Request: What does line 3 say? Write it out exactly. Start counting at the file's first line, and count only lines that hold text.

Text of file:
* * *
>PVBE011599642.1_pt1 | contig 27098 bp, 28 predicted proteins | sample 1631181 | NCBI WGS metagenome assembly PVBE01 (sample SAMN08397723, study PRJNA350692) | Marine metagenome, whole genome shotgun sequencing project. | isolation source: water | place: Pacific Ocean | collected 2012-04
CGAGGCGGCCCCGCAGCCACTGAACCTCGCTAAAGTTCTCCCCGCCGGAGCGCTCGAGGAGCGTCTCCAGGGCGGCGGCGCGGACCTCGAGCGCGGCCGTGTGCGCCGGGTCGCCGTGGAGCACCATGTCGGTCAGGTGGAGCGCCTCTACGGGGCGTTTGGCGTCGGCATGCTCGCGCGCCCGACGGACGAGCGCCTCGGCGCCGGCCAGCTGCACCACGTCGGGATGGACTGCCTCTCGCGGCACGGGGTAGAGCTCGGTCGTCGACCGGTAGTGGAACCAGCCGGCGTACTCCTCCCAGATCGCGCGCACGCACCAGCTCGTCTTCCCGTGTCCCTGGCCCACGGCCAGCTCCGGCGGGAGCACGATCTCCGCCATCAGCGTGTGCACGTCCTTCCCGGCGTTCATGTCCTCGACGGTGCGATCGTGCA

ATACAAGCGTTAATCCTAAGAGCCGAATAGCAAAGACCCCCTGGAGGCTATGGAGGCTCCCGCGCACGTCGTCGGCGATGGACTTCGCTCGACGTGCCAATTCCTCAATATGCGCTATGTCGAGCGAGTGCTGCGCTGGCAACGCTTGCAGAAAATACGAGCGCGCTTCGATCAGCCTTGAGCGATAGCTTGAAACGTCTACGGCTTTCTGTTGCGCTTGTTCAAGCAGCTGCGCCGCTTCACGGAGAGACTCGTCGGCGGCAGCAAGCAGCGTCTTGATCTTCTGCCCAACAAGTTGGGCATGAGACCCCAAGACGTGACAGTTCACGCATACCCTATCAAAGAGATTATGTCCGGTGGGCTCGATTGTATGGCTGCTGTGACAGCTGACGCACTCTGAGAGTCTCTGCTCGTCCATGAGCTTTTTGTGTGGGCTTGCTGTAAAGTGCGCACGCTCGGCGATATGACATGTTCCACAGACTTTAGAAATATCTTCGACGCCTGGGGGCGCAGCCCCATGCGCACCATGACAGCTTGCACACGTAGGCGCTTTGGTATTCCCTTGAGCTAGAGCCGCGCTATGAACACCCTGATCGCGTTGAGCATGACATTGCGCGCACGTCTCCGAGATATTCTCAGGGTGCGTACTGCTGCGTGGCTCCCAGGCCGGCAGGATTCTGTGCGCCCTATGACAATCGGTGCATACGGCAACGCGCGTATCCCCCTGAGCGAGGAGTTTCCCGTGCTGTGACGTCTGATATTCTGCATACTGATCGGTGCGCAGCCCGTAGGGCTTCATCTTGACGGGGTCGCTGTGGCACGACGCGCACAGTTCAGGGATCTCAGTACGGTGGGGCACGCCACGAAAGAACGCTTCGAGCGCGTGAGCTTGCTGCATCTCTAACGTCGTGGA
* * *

ATACAAGCGTTAATCCTAAGAGCCGAATAGCAAAGACCCCCTGGAGGCTATGGAGGCTCCCGCGCACGTCGTCGGCGATGGACTTCGCTCGACGTGCCAATTCCTCAATATGCGCTATGTCGAGCGAGTGCTGCGCTGGCAACGCTTGCAGAAAATACGAGCGCGCTTCGATCAGCCTTGAGCGATAGCTTGAAACGTCTACGGCTTTCTGTTGCGCTTGTTCAAGCAGCTGCGCCGCTTCACGGAGAGACTCGTCGGCGGCAGCAAGCAGCGTCTTGATCTTCTGCCCAACAAGTTGGGCATGAGACCCCAAGACGTGACAGTTCACGCATACCCTATCAAAGAGATTATGTCCGGTGGGCTCGATTGTATGGCTGCTGTGACAGCTGACGCACTCTGAGAGTCTCTGCTCGTCCATGAGCTTTTTGTGTGGGCTTGCTGTAAAGTGCGCACGCTCGGCGATATGACATGTTCCACAGACTTTAGAAATATCTTCGACGCCTGGGGGCGCAGCCCCATGCGCACCATGACAGCTTGCACACGTAGGCGCTTTGGTATTCCCTTGAGCTAGAGCCGCGCTATGAACACCCTGATCGCGTTGAGCATGACATTGCGCGCACGTCTCCGAGATATTCTCAGGGTGCGTACTGCTGCGTGGCTCCCAGGCCGGCAGGATTCTGTGCGCCCTATGACAATCGGTGCATACGGCAACGCGCGTATCCCCCTGAGCGAGGAGTTTCCCGTGCTGTGACGTCTGATATTCTGCATACTGATCGGTGCGCAGCCCGTAGGGCTTCATCTTGACGGGGTCGCTGTGGCACGACGCGCACAGTTCAGGGATCTCAGTACGGTGGGGCACGCCACGAAAGAACGCTTCGAGCGCGTGAGCTTGCTGCATCTCTAACGTCGTGGA